The 2014 St. Louis Regional Food Study: Where food, health & the environment come together.
The goal of this St. Louis Food Study is to better understand the connections between our food, health, and environment. We hope it will serve as an advocacy tool for other individuals and groups working to improve public health, promote healthy food, build strong local food economies, and foster more sustainable farming practices. This Study was the work of Kathleen Logan Smith, former Executive Director of MCE, Melissa Vatterott, a recent graduate of Michigan State University College of Law, and a team of interns over two summers. Together, they compiled an encyclopedia's worth of publicly available data to better understand how our industrialized food system serves Missouri's people and environment.
The goal of the Study is to provide relevant data to indivdiuals and organizations working on food, farm, & health in order to promote a more sustainable food system that benefits our human and environmental health. We have made as many of the resources as possible available below and will make the data and the full 200 page report available for a small fee soon.
We have provided the Executive Summary and an Abridged Report here for free, along with other resources that we hope will advance advocacy efforts for a more sustainable food system.
Access to the complete dataset behind the Food Study is available for $20. The data is maintained in a spreadsheet and periodically updated as more information becomes available. The spreadsheet includes citations and notes about how the data was collected.
To sign up for e-alerts regarding MCE's developing Food & Farm Program please click here.
The Food Study
Click the image to read the Executive Summary
Table of Contents
Click here to purchase access to the full data set. A login and password will be emailed to you following your purchase.
The Missouri Coalition for the Environment is grateful for the valuable support of its many individual and foundation donors who make our work possible. Thank you.
Lead Author: Melissa Vatterott
Edited By: Kathleen Logan Smith, Policy Director
Design: Suhad Karzon
Publisher: The Missouri Coalition for the Environment, a statewide enviornmental advocacy organization working on a varity of issues that affect human and environmental health since 1969.
Copyright © 2014 by The Missouri Coalition for the Environment
The text may be used free of charge for the purposes of advocacy, campaigning, education, and research, provided that the source is acknowledged in full. The copyright holder requests that all such uses be registered with them for impact assessment purposes. For copying in any other circumstances, reuse in other publications, or translation or adaptation, permission must be secured.
Missouri Coalition for the Environment
3115 S. Grand Blvd., Ste. 650
St. Louis, MO 63118
This report would not have been possible without the help of many individuals who assisted with research, data collection, writing, and editing. First and foremost, the Saint Louis Regional Food Study would not have been possible without Megan Brock, Sally Rausch, and Sarah Saunders who were part of the Saint Louis Regional Food Study’s Research Team in the summer of 2012. Megan Brock and Sally Rausch were also co-authors of the beginning drafts of the report and made it possible for this report to encompass expansive data in articulated well-organized manner. MCE is grateful to Adam Hundelt for his contributions reviewing and researching for the report at the end of the summer of 2012.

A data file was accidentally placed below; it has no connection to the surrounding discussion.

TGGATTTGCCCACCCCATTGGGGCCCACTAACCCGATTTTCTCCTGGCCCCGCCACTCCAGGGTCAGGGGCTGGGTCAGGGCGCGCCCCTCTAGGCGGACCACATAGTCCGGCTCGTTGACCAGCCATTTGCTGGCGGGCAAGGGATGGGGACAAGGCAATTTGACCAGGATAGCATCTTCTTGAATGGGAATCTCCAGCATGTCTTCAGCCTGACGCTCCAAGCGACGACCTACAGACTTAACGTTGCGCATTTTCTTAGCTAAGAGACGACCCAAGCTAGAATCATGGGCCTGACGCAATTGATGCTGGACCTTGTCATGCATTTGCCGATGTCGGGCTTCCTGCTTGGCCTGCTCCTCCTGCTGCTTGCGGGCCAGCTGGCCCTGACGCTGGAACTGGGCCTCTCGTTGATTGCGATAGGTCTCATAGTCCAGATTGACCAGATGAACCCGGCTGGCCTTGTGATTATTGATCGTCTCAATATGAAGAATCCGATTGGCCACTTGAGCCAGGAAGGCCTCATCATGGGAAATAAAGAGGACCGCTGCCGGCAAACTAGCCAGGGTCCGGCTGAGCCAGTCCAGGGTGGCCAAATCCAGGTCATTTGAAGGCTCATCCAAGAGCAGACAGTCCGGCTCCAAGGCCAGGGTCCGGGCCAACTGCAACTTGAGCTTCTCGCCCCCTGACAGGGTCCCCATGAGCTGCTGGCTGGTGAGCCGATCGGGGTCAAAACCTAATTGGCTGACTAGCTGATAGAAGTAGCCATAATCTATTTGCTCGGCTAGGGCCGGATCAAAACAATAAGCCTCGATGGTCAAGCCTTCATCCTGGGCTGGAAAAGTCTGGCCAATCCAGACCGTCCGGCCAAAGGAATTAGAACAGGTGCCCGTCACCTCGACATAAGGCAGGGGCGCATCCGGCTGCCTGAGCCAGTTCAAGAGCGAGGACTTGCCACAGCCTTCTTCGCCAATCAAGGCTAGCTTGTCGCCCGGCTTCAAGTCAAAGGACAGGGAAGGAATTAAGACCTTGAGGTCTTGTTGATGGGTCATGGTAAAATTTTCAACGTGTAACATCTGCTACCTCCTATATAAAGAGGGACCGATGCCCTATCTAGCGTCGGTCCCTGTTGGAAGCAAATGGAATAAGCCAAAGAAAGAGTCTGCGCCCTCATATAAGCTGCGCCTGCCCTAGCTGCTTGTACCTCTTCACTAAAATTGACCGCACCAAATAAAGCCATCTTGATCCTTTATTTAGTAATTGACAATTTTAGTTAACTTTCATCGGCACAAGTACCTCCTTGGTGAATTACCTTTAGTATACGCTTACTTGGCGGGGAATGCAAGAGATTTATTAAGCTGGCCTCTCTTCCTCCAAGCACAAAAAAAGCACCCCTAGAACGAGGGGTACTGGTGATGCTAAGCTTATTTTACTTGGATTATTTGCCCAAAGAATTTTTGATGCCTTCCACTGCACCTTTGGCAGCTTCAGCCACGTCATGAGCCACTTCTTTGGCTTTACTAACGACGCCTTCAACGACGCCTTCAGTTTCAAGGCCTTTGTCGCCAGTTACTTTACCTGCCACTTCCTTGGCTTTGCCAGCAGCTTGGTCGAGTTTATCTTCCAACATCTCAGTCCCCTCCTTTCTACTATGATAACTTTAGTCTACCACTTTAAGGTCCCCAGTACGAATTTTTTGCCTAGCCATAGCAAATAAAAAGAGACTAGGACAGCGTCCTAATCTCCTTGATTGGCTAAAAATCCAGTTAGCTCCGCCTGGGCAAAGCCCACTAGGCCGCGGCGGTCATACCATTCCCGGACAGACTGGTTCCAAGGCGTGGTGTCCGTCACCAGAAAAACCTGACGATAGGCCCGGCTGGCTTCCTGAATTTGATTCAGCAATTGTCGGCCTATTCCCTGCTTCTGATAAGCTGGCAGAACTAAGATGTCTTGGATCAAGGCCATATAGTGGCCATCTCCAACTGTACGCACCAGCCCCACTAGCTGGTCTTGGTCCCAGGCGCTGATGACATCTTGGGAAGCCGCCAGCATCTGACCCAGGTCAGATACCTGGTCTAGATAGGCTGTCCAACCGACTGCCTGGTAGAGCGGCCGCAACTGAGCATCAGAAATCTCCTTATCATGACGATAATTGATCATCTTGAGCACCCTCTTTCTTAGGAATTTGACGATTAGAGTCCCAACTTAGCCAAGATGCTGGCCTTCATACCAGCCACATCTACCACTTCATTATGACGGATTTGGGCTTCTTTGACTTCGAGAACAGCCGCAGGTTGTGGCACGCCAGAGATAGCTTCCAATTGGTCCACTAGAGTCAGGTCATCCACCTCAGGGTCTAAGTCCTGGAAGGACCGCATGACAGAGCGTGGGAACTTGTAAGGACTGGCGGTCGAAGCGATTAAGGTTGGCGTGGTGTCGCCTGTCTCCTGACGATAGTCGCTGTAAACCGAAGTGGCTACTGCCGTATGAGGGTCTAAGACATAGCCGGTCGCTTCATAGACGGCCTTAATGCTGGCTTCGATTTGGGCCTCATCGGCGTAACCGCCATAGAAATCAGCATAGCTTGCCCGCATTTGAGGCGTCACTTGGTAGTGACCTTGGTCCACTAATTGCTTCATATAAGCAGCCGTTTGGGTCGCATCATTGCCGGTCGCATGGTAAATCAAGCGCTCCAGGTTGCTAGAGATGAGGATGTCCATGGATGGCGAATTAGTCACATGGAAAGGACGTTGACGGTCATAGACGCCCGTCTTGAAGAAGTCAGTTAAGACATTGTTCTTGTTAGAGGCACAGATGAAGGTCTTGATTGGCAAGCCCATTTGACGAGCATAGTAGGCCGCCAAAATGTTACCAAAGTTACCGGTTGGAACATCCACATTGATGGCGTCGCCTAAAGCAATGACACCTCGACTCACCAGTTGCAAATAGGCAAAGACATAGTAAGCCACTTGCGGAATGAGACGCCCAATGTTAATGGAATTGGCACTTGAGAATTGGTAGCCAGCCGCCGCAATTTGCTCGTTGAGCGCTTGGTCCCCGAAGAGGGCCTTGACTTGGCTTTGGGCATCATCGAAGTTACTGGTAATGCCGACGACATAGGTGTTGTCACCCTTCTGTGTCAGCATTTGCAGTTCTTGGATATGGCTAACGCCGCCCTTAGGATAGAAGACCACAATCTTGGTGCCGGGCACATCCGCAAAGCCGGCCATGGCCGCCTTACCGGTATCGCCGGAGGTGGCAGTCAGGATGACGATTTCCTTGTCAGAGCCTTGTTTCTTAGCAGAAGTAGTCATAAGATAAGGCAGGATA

MCE expresses gratitude to Victoria Lubner and Michael Hundelt during the summer of 2013 for providing open ears and helping organize the discussion of historical crop production data and historical livestock production data.
We express many thanks to Erin Moore for her contributions during the summer of 2013. Her attentive proofreading and editing of legal citations and her writing of the segment describing the format of the legal citations was invaluable. The discussion of historical crop production for both the Saint Louis Regional Foodshed and the bi-state area of Missouri and Illinois would not have been possible without Erin’s help with data collection and organization.
Certain portions of the Food Study would not be possible without the conversations MCE had with various local experts. Thanks to Andy Ayers of Eat Here, Saint Louis for his perspective on challenges facing local food. We express our gratitude to Martha Vatterott R.D., L.D. for peer-reviewing Chapter 2 and providing information on nutrient content of fruit and vegetables and on the importance of consuming a diverse array of fresh produce. We appreciate the insight that Andrea Mayrose of Gateway Greening, Dave Thies of Thies Farms, and Jim Eckert of Eckert’s Orchards provided on small farm crop yields by providing MCE with their farms’ estimated yields.
MCE would also like to thank the following individuals from various organizations, businesses, and government agencies who assisted in various capacities:
Mark Abbott, Ph.D., Harris Stow University
Nina Balsam, University of Missouri Extension, Saint Louis County Program Director
Darvin Bentlage, Angus beef producer.
Angelique Chaverri, M.S.Ed., IMAP/IMC
Terence Cooper, Associate Professor from the Department of Soil, Water & Climate of the University of Minnesota for use of illustration of Capability Classes by Land Type and Slope
Jenna Davis, Communications & Design Coordinator of Gateway Greening for use of Figure 1. Photographs taken of Gateway Greening’s City Seeds Urban Farm